The Exquisite Hauteur of Hillary Brooke

There are other photos I might have chosen to illustrate this post on Hillary Brooke (Beatrice Sofia Mathilda Peterson, 1914-1999), but this one nails that same quality of projected superiority that classic comedy fans adore her for.

I bring up classic comedy for that is probably the area of her screen career where Brooke got the greatest traction and recognition. She had that rare mixture of qualities which allowed her to be both a foil and an unrequited love interest, not unlike Christine McIntyre in the Three Stooges shorts. Brooke played a similar role for Abbott and Costello in their TV show, and in their movies Africa Screams (1949) and Abbott and Costello Meet Captain Kidd (1952). You can also see her with Hope and Crosby in The Road to Utopia (1945), Bob Hope in Monsieur Beaucaire (1946), Red Skelton in The Fuller Brush Man (1948), Slapsie Maxie in Skipalong Rosenbloom (1951) and she was a rival with Gale Storm for her TV dad’s affections in My Little Margie (1952-55). She was also in a couple of the Maisie movies, and a memorable episode of I Love Lucy.

While her beauty was natural, Brooke’s class and poise were to a degree self-created. She was of Swedish immigrant stock and grew up in Astoria, Queens, where her dad was employed in a nearby Rolls-Royce plant. Her brother, Arthur Peterson (1912-1996) also became an actor. He worked mostly in radio and television and is best known for playing that crazy old major on Soap (1977-1981). Brooke attended (and graduated from) Columbia, helping to earn her way through school as a model. In order to stand out from her countless competitors, she decided to go the extra mile, and she spent a year in England studying voice and diction, which is how she acquired her posh and polished style.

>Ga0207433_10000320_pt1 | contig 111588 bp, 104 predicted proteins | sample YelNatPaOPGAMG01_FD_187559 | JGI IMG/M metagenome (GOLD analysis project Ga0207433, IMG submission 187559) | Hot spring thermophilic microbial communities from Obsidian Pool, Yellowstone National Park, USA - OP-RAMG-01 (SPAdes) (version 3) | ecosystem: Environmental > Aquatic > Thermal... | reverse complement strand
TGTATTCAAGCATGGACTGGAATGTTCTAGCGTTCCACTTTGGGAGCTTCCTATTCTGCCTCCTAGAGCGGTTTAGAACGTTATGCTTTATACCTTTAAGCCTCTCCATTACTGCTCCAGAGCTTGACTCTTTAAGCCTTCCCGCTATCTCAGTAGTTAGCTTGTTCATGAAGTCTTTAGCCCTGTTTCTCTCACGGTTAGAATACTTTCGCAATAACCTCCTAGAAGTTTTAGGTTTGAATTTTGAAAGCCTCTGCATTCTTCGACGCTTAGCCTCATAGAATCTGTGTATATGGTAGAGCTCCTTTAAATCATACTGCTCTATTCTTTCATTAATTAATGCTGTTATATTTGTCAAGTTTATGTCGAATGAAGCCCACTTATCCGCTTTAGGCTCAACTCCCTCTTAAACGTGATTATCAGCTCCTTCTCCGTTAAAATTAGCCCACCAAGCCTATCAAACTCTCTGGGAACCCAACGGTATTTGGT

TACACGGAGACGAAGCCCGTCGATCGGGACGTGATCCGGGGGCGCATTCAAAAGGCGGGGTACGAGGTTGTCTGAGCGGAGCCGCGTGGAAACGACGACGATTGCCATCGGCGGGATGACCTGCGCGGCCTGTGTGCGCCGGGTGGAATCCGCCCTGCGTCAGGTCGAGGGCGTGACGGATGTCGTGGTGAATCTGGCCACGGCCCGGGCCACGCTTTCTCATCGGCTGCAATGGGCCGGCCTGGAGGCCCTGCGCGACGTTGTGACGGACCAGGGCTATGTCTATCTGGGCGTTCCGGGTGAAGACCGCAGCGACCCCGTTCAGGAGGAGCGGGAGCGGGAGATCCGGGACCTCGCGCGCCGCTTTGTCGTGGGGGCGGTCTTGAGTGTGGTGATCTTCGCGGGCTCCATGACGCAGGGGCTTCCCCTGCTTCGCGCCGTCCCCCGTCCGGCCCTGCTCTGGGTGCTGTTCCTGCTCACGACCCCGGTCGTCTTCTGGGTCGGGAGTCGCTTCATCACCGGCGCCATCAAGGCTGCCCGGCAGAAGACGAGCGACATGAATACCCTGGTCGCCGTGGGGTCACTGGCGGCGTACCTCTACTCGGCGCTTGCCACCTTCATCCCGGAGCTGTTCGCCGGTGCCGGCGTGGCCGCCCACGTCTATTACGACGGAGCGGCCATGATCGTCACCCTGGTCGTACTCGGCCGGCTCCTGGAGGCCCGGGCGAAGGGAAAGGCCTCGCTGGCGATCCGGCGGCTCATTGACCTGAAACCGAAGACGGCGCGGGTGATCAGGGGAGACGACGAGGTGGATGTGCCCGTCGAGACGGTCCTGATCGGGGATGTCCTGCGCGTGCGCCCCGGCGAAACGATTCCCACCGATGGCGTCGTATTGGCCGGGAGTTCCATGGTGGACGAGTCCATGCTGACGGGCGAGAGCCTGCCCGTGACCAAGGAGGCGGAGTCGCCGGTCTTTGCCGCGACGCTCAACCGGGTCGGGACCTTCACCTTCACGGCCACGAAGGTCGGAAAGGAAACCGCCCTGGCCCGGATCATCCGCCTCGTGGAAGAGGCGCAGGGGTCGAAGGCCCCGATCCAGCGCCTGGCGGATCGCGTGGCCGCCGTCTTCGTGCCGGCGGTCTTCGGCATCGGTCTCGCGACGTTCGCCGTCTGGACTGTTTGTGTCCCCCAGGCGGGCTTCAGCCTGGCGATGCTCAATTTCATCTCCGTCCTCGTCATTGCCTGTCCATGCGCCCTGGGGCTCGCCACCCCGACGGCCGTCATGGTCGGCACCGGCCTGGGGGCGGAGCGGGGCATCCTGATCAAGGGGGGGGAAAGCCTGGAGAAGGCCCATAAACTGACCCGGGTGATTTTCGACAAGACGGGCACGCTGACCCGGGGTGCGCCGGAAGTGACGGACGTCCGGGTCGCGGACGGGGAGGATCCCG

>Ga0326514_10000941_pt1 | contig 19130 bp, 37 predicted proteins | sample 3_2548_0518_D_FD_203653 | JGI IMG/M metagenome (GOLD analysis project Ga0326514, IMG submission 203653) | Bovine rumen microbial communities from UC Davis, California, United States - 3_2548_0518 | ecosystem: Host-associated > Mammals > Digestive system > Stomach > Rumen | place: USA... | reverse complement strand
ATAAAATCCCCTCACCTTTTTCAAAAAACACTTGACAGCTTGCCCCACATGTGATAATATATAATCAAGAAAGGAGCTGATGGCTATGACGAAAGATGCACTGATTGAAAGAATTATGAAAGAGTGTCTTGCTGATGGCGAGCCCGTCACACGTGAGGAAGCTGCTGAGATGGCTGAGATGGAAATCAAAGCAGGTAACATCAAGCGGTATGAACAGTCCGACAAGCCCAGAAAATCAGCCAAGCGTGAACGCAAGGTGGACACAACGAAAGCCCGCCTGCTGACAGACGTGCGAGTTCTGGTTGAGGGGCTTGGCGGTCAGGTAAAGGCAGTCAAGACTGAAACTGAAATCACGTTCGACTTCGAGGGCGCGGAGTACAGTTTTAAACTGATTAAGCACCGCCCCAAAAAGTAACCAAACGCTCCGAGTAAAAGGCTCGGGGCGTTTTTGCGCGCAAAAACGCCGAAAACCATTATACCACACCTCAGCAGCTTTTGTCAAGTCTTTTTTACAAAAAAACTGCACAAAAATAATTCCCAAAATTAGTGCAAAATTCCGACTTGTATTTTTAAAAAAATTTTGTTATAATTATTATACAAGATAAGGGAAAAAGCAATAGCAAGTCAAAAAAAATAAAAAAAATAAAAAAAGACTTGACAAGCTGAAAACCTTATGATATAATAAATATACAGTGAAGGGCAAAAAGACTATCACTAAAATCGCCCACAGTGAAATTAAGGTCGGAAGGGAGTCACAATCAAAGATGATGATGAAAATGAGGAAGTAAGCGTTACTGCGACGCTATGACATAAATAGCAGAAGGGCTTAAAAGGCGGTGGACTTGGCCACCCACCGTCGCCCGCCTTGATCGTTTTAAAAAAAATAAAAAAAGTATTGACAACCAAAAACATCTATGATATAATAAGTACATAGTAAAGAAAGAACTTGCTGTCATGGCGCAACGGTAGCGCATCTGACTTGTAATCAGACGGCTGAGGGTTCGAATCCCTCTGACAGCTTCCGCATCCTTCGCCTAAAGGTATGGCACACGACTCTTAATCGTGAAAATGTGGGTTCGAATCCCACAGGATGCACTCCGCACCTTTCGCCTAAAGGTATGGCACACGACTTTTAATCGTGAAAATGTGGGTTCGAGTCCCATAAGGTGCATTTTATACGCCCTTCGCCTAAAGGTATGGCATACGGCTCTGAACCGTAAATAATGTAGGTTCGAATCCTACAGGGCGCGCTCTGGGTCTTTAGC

Brooke’s first screen part was a showgirl in New Faces of 1937. For her first several years in the industry she was a bit player, taking on such roles as “Second Girl in Powder Room” in Two Girls on Broadway and “Main Line Society Woman” in The Philadelphia Story, both in 1940. In 1943 she was cast in the juicy role of Blanche Ingram, the grasping woman whom Mr. Rochester seems slated to marry in the magical 1943 version of Jane Eyre with Orson Welles and Joan Fontaine. Thus was her screen character pretty much set in stone going forward: beautiful but unlikable ice women.

Brooke’s over 100 screen credits also include three of the Sherlock Holmes movies with Basil Rathbone, and roles in Earl Carroll’s Sketch Book (1946), the ill-fated Howard HughesPreston Sturges collaboration Vendetta (1950), Lost Continent (1951), Never Wave at a WAC (1953), and Invaders from Mars (1953). One of her best known roles was also one of her last — she’s one of the irritating friends that keep Jimmy Stewart and Doris Day stuck in their hotel room when they want to rescue their son in Hitchcock’s 1956 remake of The Man Who Knew Too Much. Her last credit was on a 1960 episode of the TV show Michael Shayne. That year she married an MGM executive and retired from acting.

For more on classic comedy please check out my book: Chain of Fools: Silent Comedy and Its Legacies from Nickelodeons to Youtube.